Time To Stop The Montgomery Circus: Part Two

How do you tell how much a community cares about its public schools?  Looking in their pocketbook is an excellent way to start.

Do this and you discover that Montgomery apparently cares less than places like Bullock County, Butler County, Dallas County, Lowndes County and Macon County.  Because they all devote a greater percent of property tax to education than does Montgomery.

It is common knowledge that the “over the mountain” communities of Homewood, Mountain Brook, Hoover and Vestavia in Jefferson County have a much higher rate of taxes for education than Montgomery goes.

But this is also the case for such “not so over the mountain” places like Bessemer, Fairfield and Midfield.

Obviously, there is much more to education than just dollars, but last time I checked it is hard to add new teachers and reduce class size, or keep buildings properly maintained, without some money in the bank.

Which is one reason the school board has deferred spending $75 million needed right now to properly maintain facilities.  Students at Highland Avenue elementary are in a building that is 100 years old.

Yet, have you heard anyone lately take up the cause of calling for more financial support for Montgomery schools?  The mayor, the county commission chairman, the education foundation, the folks running the state takeover?

We’ve all heard, “put your money where your mouth is.”

But not from anyone in Montgomery wringing their hands and damning our public schools.

Instead, we hear about “student achievement,” whatever it is.  I have asked people to define it.  No one has.  How is it determined?  Do all students achieve at the same rate?  Does environment have any impact on student achievement?  Are all students alike?

Apparently, most folks think achievement is simply scores on another standardized test.

Well, students are not just numbers.  Their talents and challenges cannot be so neatly quantified.

By and large test scores are just symptoms of a larger problem.  Why did a child do poorly on a test?  Was it the teacher’s fault as so many want to believe?  Or did he have a tooth ache and has never been to a dentist?  Has anyone checked his eyesight?  Is his classroom the only safe haven he knows?  Is the lady in the lunchroom the only person who ever smiles at him?  Does he have running water at home?  (Not all students do.)

A few days ago I toured Carver elementary in Montgomery.  Part of this school is a magnet fine arts program.  I saw young people studying art, ballet, piano, guitar and other disciplines.

I couldn’t miss one student of perhaps 10 in the piano class.  His face glowed with excitement and joy.  He hung on the instructor’s every word.  He was extremely engaged.

In another class sat a young man, strumming the guitar across his lap.  He looked like I would think a young B. B. King must’ve once looked like on a Mississippi front porch long ago.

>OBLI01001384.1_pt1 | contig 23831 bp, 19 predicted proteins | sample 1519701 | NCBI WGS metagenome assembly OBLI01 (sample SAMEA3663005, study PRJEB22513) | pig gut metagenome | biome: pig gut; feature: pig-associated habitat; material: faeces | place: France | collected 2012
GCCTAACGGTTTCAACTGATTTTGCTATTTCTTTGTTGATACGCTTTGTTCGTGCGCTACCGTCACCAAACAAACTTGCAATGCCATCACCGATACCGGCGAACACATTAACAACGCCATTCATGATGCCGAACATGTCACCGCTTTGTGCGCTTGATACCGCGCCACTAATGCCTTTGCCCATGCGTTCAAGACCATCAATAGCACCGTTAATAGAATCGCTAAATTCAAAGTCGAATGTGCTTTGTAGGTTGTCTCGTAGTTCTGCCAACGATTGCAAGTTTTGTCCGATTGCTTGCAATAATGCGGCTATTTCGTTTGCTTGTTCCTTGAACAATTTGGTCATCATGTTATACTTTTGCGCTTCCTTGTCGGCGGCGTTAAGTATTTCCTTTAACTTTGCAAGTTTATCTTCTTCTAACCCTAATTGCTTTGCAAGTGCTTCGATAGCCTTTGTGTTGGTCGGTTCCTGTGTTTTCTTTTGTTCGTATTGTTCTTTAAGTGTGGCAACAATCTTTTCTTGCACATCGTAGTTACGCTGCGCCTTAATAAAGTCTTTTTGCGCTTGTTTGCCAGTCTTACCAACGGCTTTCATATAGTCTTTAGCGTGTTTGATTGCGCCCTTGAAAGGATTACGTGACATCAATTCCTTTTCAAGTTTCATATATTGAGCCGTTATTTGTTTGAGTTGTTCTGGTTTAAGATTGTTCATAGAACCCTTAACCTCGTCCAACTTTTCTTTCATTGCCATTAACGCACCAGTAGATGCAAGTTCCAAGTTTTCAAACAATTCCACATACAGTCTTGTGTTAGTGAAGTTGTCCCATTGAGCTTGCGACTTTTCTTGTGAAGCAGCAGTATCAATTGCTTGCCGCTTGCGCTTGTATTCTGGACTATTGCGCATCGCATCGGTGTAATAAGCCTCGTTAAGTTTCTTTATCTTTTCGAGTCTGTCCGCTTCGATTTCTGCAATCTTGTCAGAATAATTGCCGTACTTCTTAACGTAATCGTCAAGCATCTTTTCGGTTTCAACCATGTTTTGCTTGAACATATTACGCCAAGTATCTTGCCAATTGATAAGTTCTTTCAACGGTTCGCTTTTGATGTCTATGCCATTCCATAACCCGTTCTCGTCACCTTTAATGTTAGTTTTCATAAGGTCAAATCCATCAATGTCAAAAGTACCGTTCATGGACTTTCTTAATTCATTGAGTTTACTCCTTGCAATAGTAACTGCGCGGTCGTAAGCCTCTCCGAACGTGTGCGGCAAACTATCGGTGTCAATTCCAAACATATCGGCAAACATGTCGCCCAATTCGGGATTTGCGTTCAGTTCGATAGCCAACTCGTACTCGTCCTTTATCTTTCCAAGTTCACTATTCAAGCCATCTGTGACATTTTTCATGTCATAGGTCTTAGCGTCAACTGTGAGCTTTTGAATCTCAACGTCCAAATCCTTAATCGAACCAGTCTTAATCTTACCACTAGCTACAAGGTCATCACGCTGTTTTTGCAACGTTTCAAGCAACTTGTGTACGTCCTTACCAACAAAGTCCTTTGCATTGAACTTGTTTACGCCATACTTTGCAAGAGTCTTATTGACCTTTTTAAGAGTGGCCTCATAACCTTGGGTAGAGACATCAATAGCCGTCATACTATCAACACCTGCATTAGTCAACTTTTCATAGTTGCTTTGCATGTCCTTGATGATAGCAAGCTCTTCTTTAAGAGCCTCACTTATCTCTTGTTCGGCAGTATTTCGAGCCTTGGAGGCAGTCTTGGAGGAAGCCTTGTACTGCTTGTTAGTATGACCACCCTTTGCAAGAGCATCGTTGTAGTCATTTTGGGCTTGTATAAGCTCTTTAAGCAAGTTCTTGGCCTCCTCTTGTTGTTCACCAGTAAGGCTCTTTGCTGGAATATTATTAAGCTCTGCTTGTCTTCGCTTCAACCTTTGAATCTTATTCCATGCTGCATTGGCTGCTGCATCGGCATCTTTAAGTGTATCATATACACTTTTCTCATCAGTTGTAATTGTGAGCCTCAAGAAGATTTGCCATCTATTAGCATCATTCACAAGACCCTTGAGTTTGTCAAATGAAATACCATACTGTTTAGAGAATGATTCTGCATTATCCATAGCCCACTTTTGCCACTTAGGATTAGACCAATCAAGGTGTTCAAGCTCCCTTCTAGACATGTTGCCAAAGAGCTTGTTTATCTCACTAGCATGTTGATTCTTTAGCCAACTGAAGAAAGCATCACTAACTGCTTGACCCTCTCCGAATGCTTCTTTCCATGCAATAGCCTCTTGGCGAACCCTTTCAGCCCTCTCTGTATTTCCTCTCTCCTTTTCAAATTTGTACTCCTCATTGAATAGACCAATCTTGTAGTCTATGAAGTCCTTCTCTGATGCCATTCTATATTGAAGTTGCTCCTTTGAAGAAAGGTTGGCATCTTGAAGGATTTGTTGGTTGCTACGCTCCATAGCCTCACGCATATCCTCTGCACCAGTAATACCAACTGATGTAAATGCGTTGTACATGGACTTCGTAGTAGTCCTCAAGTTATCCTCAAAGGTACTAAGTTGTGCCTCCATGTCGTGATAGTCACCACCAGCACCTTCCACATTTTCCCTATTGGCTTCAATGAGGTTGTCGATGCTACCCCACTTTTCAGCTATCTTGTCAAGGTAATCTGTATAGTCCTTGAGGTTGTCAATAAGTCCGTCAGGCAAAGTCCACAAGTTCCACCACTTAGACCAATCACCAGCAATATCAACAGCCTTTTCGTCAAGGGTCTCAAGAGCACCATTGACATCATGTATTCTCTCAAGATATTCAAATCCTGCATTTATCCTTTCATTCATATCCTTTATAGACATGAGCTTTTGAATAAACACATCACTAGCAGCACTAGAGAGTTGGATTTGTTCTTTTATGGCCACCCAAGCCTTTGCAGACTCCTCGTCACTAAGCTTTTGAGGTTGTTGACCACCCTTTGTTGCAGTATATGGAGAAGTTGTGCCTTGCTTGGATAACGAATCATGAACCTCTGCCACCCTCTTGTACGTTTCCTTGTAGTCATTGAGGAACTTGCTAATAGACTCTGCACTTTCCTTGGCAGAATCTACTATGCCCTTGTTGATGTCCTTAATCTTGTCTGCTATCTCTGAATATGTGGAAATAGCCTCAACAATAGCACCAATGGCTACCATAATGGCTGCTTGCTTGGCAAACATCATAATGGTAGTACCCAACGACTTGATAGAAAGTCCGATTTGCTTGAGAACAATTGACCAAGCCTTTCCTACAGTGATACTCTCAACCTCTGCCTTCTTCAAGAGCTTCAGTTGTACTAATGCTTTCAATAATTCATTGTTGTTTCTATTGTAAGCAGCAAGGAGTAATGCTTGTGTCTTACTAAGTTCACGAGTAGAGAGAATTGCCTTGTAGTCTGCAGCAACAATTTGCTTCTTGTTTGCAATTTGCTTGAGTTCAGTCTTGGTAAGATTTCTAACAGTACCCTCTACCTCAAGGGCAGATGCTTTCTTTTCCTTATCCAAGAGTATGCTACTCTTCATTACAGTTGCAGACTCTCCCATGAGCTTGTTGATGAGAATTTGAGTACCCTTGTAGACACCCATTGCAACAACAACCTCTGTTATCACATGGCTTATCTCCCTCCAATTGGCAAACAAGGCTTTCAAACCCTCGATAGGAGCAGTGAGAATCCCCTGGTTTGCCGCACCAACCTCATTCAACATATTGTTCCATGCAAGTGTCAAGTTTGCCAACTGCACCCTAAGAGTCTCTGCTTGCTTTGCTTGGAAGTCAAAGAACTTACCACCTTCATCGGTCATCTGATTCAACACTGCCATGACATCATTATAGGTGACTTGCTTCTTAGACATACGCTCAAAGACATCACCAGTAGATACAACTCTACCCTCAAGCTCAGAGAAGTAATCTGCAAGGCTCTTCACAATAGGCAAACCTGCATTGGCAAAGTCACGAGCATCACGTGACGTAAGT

How does a standardized test quantify the achievement of these two students?

So instead of being mesmerized by numbers on a page, let’s closely examine all our schools and see firsthand what is working and what is not.

Spend time with teachers and principals talking about their students and what is impacting each life.

The principal at one of the schools the education foundation wants to change to a charter told me that probably 90 percent of her students come from a single parent home.

And calling this school a charter and keeping the same students will change this fact?

Instead of continuing on the same path we are now on we should call “time out” and immediately do two things.

The Montgomery Education Foundation could lead both efforts.

#1

  • Call a meeting of all the public school education “players” in Montgomery and get them around the same table.  The school board, the mayor, city council, county commission, education foundation, state department, county PTA council, the state department of education, black preachers, etc.
  • Then put all agendas on the table.  Be transparent.  Not a single MPS board member seems to know the mission of the education foundation.  Most principals I have asked are clueless as to what they do.  This is crazy.
  • Who is running the show?  Who is in charge of what?  There are too many agendas and too little talk among all parties.
  • Conversation is a hell of a lot better than pointing fingers and blaming others.

#2

  • Get people to spend significant time in high poverty classrooms. We have too many folks coming up with what they believe are solutions when they don’t have first-hand knowledge of conditions in schools.
  • Insist that every person sitting around that big table spend at least half of one day as a classroom aide.  Let them see firsthand what challenges teachers and principals face.  Sure, lots of people drop by a school to read a book on Dr. Seuss Day.  But that is only a drive-by shooting.

I spent a day in a classroom at George Hall elementary in Mobile seven years ago.  I will never forget it.  It was a pre-K classroom.  I still remember Teawrie and Mathew and Cooper.  In fact, I will be in Mobile this coming week and will stop by to see Teawrie at Dunbar magnet where she is now in the sixth grade.

Nor will I ever forget the day at George Hall when the principal told me she needed a shower because lots of her kids came from homes where the water had been turned off.

Thanks to a lot of my friends, they have had a shower for six years.

It is way past time to stop the circus in Montgomery.  It is time for rational people to show some honest-to-God leadership instead of playing the blame game.

Because when that happens, there are no winners.  Just losers.